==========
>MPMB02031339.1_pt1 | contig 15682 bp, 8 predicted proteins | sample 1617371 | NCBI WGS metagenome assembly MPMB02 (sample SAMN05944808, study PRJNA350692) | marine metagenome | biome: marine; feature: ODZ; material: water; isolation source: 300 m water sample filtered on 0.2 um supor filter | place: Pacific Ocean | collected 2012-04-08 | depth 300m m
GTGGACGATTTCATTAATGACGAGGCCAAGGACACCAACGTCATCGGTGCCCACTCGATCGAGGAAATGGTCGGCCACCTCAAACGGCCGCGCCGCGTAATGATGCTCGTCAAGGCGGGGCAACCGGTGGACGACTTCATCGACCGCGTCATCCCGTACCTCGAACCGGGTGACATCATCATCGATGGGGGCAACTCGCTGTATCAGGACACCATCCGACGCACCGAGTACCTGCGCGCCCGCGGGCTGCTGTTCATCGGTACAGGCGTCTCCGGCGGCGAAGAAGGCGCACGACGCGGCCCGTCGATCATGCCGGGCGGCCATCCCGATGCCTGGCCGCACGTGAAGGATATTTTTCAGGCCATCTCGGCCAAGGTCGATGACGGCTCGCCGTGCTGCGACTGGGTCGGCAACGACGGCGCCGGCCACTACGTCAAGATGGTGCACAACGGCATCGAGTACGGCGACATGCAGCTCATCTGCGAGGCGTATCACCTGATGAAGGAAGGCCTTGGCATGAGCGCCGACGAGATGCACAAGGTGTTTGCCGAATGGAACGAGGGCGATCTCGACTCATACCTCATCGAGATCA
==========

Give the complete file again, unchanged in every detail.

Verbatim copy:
>MPMB02031339.1_pt1 | contig 15682 bp, 8 predicted proteins | sample 1617371 | NCBI WGS metagenome assembly MPMB02 (sample SAMN05944808, study PRJNA350692) | marine metagenome | biome: marine; feature: ODZ; material: water; isolation source: 300 m water sample filtered on 0.2 um supor filter | place: Pacific Ocean | collected 2012-04-08 | depth 300m m
GTGGACGATTTCATTAATGACGAGGCCAAGGACACCAACGTCATCGGTGCCCACTCGATCGAGGAAATGGTCGGCCACCTCAAACGGCCGCGCCGCGTAATGATGCTCGTCAAGGCGGGGCAACCGGTGGACGACTTCATCGACCGCGTCATCCCGTACCTCGAACCGGGTGACATCATCATCGATGGGGGCAACTCGCTGTATCAGGACACCATCCGACGCACCGAGTACCTGCGCGCCCGCGGGCTGCTGTTCATCGGTACAGGCGTCTCCGGCGGCGAAGAAGGCGCACGACGCGGCCCGTCGATCATGCCGGGCGGCCATCCCGATGCCTGGCCGCACGTGAAGGATATTTTTCAGGCCATCTCGGCCAAGGTCGATGACGGCTCGCCGTGCTGCGACTGGGTCGGCAACGACGGCGCCGGCCACTACGTCAAGATGGTGCACAACGGCATCGAGTACGGCGACATGCAGCTCATCTGCGAGGCGTATCACCTGATGAAGGAAGGCCTTGGCATGAGCGCCGACGAGATGCACAAGGTGTTTGCCGAATGGAACGAGGGCGATCTCGACTCATACCTCATCGAGATCA